Teen Anxiety is a Manageable and Treatable Illness

Let’s say your teen tends to worry about things. For instance, she may worry about the fact that her younger brother is going to miss the bus to school. But if that worry prevents her from being able to concentrate on her school work or prevents her from having a conversation with a friend, then the anxiety might be too overwhelming.

It’s natural to feel anxious in certain situations, such as when your teen is taking an exam, starring in the school play, or going out on a first date. But anxiety that is related to every day matters and especially when that anxiety prevents a teen’s functioning in school, at home, or in relationships, then there might be a mental illness.

Types of Anxiety Disorders

If you’re a parent, it’s important to first have your teen diagnosed. There are a variety of disorders of anxiety. Knowing the right one can lead to the right treatment and support for your teen. For instance, here is a list of various types of anxiety disorders sometimes seen in teens:

Generalized Anxiety Disorder (GAD) is a diagnosis given to those who experience excessive and irrational worry for at least six months. The excessive anxiety interferes with the ability to function and usually consists of extreme anxiety for everyday matters.

Obsessive-Compulsive Disorder (OCD) is characterized by repeating thoughts and images that might cause an individual to perform the same rituals over and over again, such as washing hands, locking and unlocking doors, or counting money. The individual typically cannot control the unwanted thoughts but get relief from the anxiety they experience as a result of repeating thoughts.

Panic Disorder is a mental health condition in which an individual experiences sudden and repeated attacks of fear, which are often accompanied by a feeling of being out of control. Uncomfortable physical sensations, such as a pounding heart, sweating, weakness, dizziness, and numbness makes up the experience a panic attack. An intense worry about the next attack is a common symptom.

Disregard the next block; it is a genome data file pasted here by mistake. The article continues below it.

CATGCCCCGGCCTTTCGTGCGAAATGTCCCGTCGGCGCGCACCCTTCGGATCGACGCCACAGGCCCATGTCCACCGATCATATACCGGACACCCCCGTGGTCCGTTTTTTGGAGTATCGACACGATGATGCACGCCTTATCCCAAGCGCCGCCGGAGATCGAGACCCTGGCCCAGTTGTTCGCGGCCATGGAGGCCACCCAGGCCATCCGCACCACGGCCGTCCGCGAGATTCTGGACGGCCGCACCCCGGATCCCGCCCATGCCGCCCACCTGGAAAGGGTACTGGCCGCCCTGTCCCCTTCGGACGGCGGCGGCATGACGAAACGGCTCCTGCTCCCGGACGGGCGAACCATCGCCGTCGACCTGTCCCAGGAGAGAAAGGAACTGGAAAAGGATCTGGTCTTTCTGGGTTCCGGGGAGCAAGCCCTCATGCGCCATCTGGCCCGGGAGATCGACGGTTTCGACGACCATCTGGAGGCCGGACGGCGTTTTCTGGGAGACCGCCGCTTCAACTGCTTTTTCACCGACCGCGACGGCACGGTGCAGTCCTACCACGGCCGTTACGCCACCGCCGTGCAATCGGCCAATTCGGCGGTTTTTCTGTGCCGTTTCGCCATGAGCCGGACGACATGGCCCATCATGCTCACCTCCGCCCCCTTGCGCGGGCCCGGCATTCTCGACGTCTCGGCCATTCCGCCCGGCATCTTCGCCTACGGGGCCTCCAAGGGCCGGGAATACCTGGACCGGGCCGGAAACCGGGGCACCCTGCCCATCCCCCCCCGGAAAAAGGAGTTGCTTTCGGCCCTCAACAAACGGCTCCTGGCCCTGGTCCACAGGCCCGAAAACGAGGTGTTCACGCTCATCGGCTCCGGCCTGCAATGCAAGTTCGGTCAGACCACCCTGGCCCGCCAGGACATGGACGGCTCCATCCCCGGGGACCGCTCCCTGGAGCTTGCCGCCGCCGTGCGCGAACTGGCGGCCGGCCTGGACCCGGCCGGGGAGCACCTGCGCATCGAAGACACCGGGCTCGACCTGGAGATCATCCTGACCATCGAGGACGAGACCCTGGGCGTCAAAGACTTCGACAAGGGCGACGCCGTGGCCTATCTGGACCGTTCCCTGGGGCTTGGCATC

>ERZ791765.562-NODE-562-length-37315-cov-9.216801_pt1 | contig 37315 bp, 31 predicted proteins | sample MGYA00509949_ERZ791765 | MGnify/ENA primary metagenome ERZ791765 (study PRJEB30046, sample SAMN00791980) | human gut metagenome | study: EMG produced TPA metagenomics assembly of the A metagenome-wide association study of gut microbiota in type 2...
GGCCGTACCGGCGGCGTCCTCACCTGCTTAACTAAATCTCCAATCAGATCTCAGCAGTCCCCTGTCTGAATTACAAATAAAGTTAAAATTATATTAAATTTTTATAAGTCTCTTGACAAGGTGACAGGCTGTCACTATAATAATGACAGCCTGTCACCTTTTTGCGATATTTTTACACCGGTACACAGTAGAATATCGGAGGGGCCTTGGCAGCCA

Post-Traumatic Stress Disorder (PTSD) is a mental illness experienced by someone who has experienced a traumatic event, and who is experiencing symptoms of anxiety as a result. These symptoms may include flashbacks, bad dreams, and frightening thoughts. An individual might also exhibit symptoms of avoidance, such as staying away from certain places to avoid reliving the traumatic experience or forgetting the experience entirely.

Phobias are an irrational persistent fear of an object, situation, or social activity. Examples of specific phobias are claustrophobia, a fear of small spaces, and agoraphobia, the fear of being in a place or situation from which escape is difficult or impossible.

What Next?

Once you’re aware of the type of anxiety disorder your teen may have, you can then get the appropriate type of medication, support groups, therapy, and other tools that you believe your teen may need. Help is available. In fact, help is available to you as a parent who may need the support so that you can in turn support your teen. Contact a mental health provider today for more information on teen anxiety and how you can assist your teen in managing this illness.